Boulevard produces eight year-round and nine seasonal brews, along with the artisanal Smokestack series, which features multiple year-round, seasonal and limited-release products, including Tank 7 farmhouse ale. While Boulevard’s first beer was its pale ale, the Unfiltered Wheat has emerged as its top-seller. Thorpe reports that the Smokestack range—with higher prices and margins than the core brands—is growing at a 40-percent rate. Tank 7, generally priced at $10.49 a four-pack of 12-ounce bottles and between $8.99 and $10.99 a 750-ml. bottle, has been a “breakout success for us,” Thorpe says. Boulevard has also been investing in a barrel-aging program in recent years, and in April, the company launched some of its products in cans for the first time.
Ommegang, meanwhile, has become known for its dedication to producing bottle-conditioned Belgian-style ales. Wetmore reports that the brewery’s volume has tripled over the last five years, reaching approximately 44,000 barrels in 2014. Ommegang’s top-selling beers are Witte wheat ale and Hennepin saison, while Three Philosophers quadrupel ale is among its fastest-growing brands. In 2013, the brewery began collaborating with HBO’s hit television show “Game of Thrones” on a series of brews and recently released a fifth offering, Three-Eyed Raven dark saison ale.
Both Wetmore and Thorpe concede that the company’s imported brews have been sluggish in recent years, as domestic craft beer has gained. But Wetmore reports that the company is putting renewed focus on Duvel, its top-selling import. “We’re starting to see the trends move in the right direction,” he says. Meanwhile, the smaller-volume Chouffe has seen explosive growth, particularly on draft.
Advertising and marketing support for Duvel Moortgat beers largely revolve around p-o-s, signature glassware and sampling opportunities—both on- and off-premise. Thorpe points to programs like beer dinners and food-and-beer pairing events. “We work with chefs in fine dining restaurants and ask them to create dishes that pair well with our beers or that contain a beer as an ingredient,” Wetmore explains. The company also has a large presence at beer festivals, including its own Belgium Comes to Cooperstown every August and Boulevardia in Kansas City in June. Social media support, such as Facebook, Twitter and Instagram, is also strong.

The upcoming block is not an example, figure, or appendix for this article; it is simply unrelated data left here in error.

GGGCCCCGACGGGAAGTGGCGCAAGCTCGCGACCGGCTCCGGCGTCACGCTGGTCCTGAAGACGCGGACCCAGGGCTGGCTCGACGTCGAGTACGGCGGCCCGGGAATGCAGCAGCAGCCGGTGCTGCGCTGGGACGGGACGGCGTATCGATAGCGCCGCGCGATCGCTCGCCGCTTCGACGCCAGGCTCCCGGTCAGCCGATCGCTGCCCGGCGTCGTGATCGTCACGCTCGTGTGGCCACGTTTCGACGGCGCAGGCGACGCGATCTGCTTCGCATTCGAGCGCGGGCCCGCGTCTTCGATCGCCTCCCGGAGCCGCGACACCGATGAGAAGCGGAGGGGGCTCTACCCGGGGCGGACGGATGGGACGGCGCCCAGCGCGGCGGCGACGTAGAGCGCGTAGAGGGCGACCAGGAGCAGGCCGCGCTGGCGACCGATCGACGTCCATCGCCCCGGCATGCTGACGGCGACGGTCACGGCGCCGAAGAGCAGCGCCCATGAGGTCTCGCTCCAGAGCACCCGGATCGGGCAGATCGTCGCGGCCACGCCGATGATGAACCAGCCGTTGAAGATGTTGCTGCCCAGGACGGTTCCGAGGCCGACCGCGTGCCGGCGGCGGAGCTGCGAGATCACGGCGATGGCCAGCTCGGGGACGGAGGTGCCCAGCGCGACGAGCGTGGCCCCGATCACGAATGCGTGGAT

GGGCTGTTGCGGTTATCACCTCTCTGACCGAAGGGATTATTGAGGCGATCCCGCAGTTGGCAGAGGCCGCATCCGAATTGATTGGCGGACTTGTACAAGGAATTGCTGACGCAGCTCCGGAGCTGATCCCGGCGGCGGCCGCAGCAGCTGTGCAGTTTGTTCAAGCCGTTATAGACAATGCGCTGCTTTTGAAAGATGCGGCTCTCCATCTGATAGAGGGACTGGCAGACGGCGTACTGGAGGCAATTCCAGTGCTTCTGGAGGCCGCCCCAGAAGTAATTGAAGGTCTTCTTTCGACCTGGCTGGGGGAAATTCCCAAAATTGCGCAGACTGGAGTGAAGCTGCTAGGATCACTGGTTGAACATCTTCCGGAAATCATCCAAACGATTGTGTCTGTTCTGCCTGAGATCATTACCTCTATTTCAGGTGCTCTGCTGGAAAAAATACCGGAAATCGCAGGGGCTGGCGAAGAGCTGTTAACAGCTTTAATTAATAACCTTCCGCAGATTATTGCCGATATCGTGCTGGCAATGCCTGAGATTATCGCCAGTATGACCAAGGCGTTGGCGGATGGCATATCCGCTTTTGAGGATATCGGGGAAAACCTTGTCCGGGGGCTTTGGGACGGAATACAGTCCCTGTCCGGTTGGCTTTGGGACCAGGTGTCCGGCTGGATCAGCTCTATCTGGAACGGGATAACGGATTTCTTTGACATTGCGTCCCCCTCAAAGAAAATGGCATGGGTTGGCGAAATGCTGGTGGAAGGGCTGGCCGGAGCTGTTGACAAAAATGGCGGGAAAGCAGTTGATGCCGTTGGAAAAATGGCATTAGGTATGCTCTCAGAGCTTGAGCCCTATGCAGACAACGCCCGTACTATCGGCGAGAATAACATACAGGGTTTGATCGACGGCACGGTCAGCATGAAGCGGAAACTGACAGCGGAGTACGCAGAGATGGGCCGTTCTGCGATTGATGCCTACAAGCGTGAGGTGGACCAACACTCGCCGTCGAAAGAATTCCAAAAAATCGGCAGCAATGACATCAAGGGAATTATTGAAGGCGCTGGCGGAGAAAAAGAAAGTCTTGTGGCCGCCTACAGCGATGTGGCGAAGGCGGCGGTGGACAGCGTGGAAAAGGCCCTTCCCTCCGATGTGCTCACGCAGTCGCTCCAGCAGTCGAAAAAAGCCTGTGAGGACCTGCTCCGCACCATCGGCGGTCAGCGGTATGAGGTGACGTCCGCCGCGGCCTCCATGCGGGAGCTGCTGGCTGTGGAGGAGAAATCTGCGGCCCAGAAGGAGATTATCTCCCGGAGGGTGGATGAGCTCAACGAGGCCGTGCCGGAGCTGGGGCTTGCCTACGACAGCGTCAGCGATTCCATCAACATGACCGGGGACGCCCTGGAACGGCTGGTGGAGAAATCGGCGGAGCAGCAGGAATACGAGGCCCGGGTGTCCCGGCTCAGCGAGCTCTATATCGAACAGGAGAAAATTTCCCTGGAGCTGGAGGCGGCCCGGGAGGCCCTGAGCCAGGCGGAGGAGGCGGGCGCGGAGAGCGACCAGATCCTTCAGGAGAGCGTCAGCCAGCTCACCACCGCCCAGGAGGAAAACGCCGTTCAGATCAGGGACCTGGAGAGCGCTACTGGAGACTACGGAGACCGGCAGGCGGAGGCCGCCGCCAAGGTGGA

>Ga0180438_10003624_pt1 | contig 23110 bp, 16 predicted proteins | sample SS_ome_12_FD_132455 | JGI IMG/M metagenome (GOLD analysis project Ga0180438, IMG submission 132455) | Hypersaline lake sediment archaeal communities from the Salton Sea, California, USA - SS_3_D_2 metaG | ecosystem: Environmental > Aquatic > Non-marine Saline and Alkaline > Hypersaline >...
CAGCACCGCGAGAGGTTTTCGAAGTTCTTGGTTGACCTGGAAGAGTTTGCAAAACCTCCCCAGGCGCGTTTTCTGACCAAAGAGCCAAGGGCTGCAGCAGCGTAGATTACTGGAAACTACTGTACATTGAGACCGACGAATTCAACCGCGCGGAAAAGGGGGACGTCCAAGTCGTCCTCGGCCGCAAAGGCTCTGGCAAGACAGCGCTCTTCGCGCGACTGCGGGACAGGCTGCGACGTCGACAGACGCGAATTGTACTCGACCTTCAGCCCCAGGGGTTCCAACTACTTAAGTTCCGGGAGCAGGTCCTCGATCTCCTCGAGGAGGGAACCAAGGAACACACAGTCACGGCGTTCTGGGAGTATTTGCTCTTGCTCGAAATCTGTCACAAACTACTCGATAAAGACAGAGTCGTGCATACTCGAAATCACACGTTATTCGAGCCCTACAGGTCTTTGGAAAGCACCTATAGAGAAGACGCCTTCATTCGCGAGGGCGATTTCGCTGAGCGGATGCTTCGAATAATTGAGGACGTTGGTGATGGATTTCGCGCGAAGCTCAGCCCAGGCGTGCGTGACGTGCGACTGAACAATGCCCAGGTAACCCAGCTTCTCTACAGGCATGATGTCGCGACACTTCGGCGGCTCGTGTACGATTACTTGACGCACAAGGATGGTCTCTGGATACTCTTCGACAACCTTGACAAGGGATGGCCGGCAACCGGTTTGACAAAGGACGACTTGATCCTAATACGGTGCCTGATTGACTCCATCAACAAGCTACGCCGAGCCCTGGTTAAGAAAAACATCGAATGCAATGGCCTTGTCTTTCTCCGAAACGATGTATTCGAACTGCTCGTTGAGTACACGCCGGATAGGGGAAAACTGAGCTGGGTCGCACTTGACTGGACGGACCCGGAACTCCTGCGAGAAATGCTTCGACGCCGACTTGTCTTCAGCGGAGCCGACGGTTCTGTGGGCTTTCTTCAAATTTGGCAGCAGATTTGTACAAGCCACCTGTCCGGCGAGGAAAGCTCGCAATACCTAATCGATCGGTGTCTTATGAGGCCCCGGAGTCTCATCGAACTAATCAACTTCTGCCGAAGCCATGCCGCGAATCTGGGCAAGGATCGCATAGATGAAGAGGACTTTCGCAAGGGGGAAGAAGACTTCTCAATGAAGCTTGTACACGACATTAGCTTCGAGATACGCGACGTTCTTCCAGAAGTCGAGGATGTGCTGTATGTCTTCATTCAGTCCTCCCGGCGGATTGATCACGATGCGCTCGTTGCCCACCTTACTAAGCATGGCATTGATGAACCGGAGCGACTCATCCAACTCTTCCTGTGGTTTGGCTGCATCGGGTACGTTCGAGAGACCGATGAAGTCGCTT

McDonald is thrilled that craft beer, the industry that he helped build, is showing resounding growth. He notes that there are more than 3,500 craft breweries today and that number is increasing. “I hope all of them succeed,” McDonald says. He believes the segment can reach a 20-percent market share of the beer category in the next 10 to 15 years. McDonald emphasizes that the craft beer industry must stay true to its foundation. He and Thorpe both acknowledge that with the entry of so many new breweries, retail is becoming increasingly competitive. As a result, Thorpe says some craft breweries are responding by lowering prices and engaging in product and style proliferation.
Thorpe, the former president and CEO of InBev USA, encourages beer retailers and bar operators to focus more on the dollar sales and profit contribution that craft beer provides, rather than on volume sales. “The dollars that retailers can make on craft beer are phenomenal,” he says. “It’s not about moving boxes, but about the dollar ring.”
As for Duvel Moortgat USA, short-term goals include national distribution of Boulevard beers, although Thorpe says the company has no immediate plans to enter new states. Unlike other leading craft breweries that have outgrown their original facilities, Boulevard has plenty of capacity and no need for a second location. Indeed, McDonald says it’s quite possible that the Kansas City site could someday produce brews for Ommegang. Moreover, Boulevard’s Midwestern location makes it ideal for shipping beer to both coasts.
Duvel Moortgat USA is likely to become an even bigger contender in the craft beer segment. “Michel Moortgat’s vision has always been to create a portfolio of high-end craft breweries in Europe, and then in America,” Thorpe says. “We now have two breweries in America, and I think we’ll add to that, but we’re very selective.” He adds that no deals are currently pending. “There are some things you can do on your own,” Thorpe says. “But there are some things you can do a lot better and faster combined.”